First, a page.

Why You Need Multiple Resumes

Tell me. How many jobs have you/would you apply for? Three? Five? Ten or more? That’s pretty common, and that’s a lot of applying. I probably applied to about ten different places before I got my first “real” (aka not pet sitting) job. Those ten different places all had different requirements and therefore needed different resumes.

Killer Harmony | Why You Need Multiple Resumes | When applying for jobs, you need to have a resume. What many people forget to do is to create multiple resumes for your different job applications.

The biggest mistake that job applicants, whether in or out of college, can make is to not tailor their resume for different job titles. That is what I am going to talk about today.

Why do you need multiple resumes?

Simply, each position you apply for will be at least a little different. You need different skills for a writing job than you do for a design job. Unless you only apply for one job or for one super niche industry, you’ll need a couple different resumes.

It’s all in the job description.

When you go to job search, you need to figure out what the job duties include as well as any education or experience requirements there are for the job. The job description will tell you just what the employer is looking for in a job candidate, which will then tell you what your resume should highlight.

Obviously, I am not advocating for lying on your resume. That’s not good; if you get hired, you could end up in a troubling situation if you lied on your application. So don’t lie, but you can format your resume to show the strengths that a company might be looking for.

Show off your strengths.

Using myself as an example, I am going to show you how I would tailor my resume for a copy writing job.

I have had three big jobs that I would put on my resume. I worked for almost two years at a fast food place, I am a writer for my school’s paper and I run this blog.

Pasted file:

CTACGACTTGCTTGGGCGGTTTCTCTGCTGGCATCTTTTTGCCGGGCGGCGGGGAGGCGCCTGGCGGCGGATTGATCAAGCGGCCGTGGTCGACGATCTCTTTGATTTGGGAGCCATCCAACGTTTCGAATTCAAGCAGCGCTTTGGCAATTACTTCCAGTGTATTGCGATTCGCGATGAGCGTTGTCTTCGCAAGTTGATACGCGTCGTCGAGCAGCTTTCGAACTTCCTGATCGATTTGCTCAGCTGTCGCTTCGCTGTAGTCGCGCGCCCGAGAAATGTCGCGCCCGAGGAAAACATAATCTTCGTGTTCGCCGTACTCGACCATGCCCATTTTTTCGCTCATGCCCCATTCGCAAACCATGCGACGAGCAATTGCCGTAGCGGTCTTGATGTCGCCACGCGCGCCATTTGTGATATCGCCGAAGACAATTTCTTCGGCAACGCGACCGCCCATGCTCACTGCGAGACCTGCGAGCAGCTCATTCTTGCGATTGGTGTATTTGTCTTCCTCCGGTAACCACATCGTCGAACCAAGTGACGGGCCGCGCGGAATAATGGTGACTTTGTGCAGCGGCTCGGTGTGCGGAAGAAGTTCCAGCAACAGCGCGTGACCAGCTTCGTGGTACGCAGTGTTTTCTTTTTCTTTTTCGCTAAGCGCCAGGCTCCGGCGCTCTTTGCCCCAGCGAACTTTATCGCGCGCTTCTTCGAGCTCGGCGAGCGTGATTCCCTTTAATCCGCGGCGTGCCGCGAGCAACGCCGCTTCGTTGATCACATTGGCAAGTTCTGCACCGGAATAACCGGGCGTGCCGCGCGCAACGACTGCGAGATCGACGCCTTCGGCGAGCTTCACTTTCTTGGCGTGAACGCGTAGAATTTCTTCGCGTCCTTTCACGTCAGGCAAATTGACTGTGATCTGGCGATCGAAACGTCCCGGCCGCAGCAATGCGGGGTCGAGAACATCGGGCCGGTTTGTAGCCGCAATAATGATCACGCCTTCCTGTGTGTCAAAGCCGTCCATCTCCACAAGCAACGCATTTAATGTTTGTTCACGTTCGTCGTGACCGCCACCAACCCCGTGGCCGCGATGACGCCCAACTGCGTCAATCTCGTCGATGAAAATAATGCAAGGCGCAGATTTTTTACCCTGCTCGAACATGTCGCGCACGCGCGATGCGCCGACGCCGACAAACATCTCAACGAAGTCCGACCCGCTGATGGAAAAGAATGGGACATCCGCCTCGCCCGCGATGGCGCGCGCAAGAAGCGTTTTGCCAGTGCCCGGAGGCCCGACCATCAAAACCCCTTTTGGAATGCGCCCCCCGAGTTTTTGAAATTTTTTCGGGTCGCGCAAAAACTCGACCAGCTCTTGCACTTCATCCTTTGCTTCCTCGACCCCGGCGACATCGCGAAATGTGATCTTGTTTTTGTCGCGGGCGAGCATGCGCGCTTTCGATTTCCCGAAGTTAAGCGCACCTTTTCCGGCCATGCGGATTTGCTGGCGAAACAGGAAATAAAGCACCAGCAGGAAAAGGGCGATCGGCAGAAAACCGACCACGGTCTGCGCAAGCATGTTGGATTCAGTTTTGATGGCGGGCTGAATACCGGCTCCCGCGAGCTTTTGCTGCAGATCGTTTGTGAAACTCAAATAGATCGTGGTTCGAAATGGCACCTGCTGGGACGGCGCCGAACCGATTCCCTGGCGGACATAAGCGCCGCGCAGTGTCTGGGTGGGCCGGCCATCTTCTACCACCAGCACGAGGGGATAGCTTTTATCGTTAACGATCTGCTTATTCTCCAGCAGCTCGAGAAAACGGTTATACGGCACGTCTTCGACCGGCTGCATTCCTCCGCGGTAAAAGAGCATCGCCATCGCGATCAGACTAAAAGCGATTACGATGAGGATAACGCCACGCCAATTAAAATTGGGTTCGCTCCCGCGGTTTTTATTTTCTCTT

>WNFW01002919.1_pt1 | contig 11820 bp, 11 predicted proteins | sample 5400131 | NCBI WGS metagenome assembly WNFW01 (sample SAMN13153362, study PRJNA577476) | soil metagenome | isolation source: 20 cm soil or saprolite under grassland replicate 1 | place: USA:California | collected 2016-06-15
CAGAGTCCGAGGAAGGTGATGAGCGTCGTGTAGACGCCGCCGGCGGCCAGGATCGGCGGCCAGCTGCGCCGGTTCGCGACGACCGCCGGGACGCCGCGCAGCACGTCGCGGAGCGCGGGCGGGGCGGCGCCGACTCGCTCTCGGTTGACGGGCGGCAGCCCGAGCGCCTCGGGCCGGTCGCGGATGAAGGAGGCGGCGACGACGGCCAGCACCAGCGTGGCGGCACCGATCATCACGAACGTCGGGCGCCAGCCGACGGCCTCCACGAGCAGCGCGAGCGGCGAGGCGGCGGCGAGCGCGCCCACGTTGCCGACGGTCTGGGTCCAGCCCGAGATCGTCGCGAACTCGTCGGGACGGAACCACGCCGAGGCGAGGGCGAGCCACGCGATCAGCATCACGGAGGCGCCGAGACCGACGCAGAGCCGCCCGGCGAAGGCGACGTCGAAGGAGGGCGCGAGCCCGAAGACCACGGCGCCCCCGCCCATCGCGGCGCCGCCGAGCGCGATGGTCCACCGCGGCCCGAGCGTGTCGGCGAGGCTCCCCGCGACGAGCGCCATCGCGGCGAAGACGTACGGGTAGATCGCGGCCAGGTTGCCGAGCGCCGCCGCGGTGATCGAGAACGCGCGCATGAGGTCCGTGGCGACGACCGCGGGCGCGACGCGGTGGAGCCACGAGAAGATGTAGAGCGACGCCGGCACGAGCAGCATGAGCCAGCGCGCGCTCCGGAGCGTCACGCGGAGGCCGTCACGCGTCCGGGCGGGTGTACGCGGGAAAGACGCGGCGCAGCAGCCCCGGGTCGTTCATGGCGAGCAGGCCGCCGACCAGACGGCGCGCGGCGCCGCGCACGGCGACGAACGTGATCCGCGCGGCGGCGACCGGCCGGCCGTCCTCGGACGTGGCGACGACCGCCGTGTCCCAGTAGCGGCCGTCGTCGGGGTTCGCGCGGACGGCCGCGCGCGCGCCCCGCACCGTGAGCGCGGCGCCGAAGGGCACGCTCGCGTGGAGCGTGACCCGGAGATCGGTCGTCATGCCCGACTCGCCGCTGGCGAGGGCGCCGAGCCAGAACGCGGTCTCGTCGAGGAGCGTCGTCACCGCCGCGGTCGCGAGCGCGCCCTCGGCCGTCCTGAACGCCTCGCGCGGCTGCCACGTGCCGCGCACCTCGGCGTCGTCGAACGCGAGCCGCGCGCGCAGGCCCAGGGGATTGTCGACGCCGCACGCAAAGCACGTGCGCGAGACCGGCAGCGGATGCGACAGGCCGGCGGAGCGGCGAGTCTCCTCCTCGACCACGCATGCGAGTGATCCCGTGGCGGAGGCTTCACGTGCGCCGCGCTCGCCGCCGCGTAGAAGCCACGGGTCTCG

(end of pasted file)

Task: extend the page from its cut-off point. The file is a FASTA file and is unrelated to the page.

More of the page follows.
The writing experience I have can help build my case for getting the job, but what do I do about that fast food job? Do I leave it out? No. Under the job title, I can list some of the responsibilities I had while working there.

I could emphasize the communication part of that job. I interacted with people, both staff members and customers, on a daily basis. Also, I know how to communicate effectively.

I can also talk about the time management as had to maintain while working. Time management is a valuable skill for any job. When working in the drive thru of the restaurant, I had to take orders, deal with the money and bag the orders all on my own. That’s a lot of work, and I believe that proves I can manage my time and switch between tasks quickly and easily.

Another skill as would highlight is the ability to execute orders quickly. I had to input orders into the computer and then bag them as quickly as possible. That shows that I know how to work under pressure and under impending deadlines.

The last skill I would add to my resume would be my planning and organizational skills. Working in a fast paced environment requires you to plan ahead for issues and to be organized. I had to plan for the busy rush hour of my shift so I would have to make sure everything was well stocked ahead of time.

Chronological or Skill based?

There are two main types of resumes that you can have: chronological or skills. I don’t think that either is better or worse than the other, but there are some things to consider when deciding which is best for you.

If you have a ton of experience in the industry for which you are applying, a chronological resume is the way to go. It will show your experience in the reverse order of when each job occurred.

If you want to apply for a job that is unrelated to your previous jobs, a skills based resume would work better. You would list your jobs out of order time wise based on the skills you used in those jobs.

This is also the way to go if you have been out of the workforce for a significant amount of time. You won’t have to explain that break like you would if your resume was in chronological order.

You might have a resume or two that is chronological and a couple that are based on your skills. Both formats have their own benefits.


Have you created different resumes for different jobs? How did you make them different? What tips do you have for creating multiple resumes? Let me know in the comments below! Also, be sure to check out my latest post and follow me on Twitter (@HannahHaefele) so you don’t miss future updates!

Thanks for reading!


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